In an article from Quartz covering this specific subject, the reason for this stereotype is unclear. Some point fingers at green marketing or at women just “tending to be” more responsible. However, in terms of green marketing, it seems that if masculinity has been affirmed then males will feel more comfortable “going green.”

Enter the expanding world of sustainability practices and sports. Can the increased expansion of this market help to dismantle some of these stereotypes?

Read the full blog entry here.

Email erik@greensportsalliance.org to learn more about 2017 Summit sponsorship opportunities and our Corporate Members Network.

Dow: A Much Needed Green Bright Spot at Rio 2016 Olympics

GreenSportsBlog
By Lew Blaustein

2016.08.04-DOW & Olympics-IMAGE

GreenSportsBlog recently spoke with Julio Natalense, Latin America’s Technology and Sustainability Leader for Dow at Rio 2016, to get the lowdown on what Dow’s sustainability/carbon involvement with Rio 2016, gain an understanding of the rationale behind Dow’s overall Olympic-sustainability strategy, and find out what kind of environmental and social legacy the company will leave after the Olympic Flame is doused on August 21.

Dow is the type of sponsor the organizers of mega-event like the Olympics, World Cup or Super Bowl crave. Why? Because after Dow pays the hefty sponsorship fees, in this case to both the International Olympic Committee and the Rio 2016 Organizing Committee, they don’t simply slap a logo on a print ad or run a series of 30 second ads. Nope. They go aggressively into activation mode, investing additional resources on the ground to put their technology to use in the service of making the Olympics host city and country cleaner and greener.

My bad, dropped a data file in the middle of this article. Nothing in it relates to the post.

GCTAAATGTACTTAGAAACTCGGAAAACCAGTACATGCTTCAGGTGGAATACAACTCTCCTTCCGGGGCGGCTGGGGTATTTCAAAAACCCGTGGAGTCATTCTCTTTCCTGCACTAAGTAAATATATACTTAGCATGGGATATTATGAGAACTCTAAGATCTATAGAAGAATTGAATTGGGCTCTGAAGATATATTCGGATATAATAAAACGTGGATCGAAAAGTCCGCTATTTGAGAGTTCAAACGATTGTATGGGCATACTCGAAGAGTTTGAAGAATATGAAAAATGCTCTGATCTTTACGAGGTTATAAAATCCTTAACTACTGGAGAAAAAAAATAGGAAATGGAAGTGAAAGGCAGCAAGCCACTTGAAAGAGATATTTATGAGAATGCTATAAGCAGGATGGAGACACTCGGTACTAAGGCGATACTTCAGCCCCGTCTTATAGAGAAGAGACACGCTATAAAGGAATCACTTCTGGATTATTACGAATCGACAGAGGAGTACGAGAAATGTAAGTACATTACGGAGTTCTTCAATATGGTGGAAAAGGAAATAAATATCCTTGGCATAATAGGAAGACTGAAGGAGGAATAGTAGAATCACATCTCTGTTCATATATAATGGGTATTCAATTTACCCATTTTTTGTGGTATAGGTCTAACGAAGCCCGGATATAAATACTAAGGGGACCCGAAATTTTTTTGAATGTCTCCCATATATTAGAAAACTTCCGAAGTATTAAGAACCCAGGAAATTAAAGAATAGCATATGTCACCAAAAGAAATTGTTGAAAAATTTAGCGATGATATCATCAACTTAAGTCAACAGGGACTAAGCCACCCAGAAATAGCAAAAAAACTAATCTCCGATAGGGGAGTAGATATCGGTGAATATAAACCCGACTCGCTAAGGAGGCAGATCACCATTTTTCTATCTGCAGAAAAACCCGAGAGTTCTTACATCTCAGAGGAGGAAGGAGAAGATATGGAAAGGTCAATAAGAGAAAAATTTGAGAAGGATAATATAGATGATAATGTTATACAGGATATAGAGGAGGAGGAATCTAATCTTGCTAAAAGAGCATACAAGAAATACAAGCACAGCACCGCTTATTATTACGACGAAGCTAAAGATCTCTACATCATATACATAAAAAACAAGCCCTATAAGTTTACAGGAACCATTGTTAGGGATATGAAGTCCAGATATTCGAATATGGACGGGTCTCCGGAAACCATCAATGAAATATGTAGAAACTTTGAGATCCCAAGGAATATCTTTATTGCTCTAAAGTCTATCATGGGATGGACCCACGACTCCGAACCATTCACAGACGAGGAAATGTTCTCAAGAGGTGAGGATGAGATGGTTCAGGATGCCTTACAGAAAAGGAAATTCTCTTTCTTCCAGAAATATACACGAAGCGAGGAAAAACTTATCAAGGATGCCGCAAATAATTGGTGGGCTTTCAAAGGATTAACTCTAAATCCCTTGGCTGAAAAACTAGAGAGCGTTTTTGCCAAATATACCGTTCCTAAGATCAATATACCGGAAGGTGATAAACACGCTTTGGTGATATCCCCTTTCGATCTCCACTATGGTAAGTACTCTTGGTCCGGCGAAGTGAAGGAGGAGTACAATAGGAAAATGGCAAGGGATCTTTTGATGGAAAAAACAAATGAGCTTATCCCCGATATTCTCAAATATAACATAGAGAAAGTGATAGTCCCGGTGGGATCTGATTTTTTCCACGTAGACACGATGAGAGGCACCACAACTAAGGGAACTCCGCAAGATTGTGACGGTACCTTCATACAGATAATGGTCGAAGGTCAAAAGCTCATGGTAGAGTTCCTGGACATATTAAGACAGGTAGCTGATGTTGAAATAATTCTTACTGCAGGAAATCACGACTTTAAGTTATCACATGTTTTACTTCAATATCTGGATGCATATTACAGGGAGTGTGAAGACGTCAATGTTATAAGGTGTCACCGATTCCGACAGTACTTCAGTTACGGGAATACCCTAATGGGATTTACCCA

Julio Natalense, Technology Director and Sustainability Leader for Dow at Rio 2016 said the company’s global Olympics sponsorship and its activations in support of that sponsorship “makes strategic sense” on a number of levels:

  • Being an Olympics sponsor provides Dow with both a high profile Business-to-Business (B-to-B) platform in the host city and country, one it would not likely have otherwise. “Wait,” you say, “the Olympics are a Business-to-Consumer (B-to-C) sponsorship!” True but don’t underestimate its B-to-B power.
  • Dow had been involved with sports since the 1980s, providing stadia and arenas with state-of-the-art insulation, temperature control systems and more. So the environment, pun intended, is a strong fit.
  • That fit makes it easy to connect the Dow brand and values with those of the Olympics which energizes employees, helps to retain existing customers and opens the door to new business relationships. In fact, the company expects, per Natalense, to reap “$1 billion in new business over the ten years of the global sponsorship.”

Dow is bringing its Rio-sustainability story to thought-leader audiences outside of Brazil. Promoting the program was an important element of the company’s participation at the recent Green Sports Alliance Summit as well as at last December’s Sustainable Innovation in Sport Conference in Paris, which was part of the COP 21 climate conference. And one can visit http://dow.com/carbonmitigation for more information.

Read the full interview and blog post here.

Register for the 2017 Green Sports Alliance Summit here!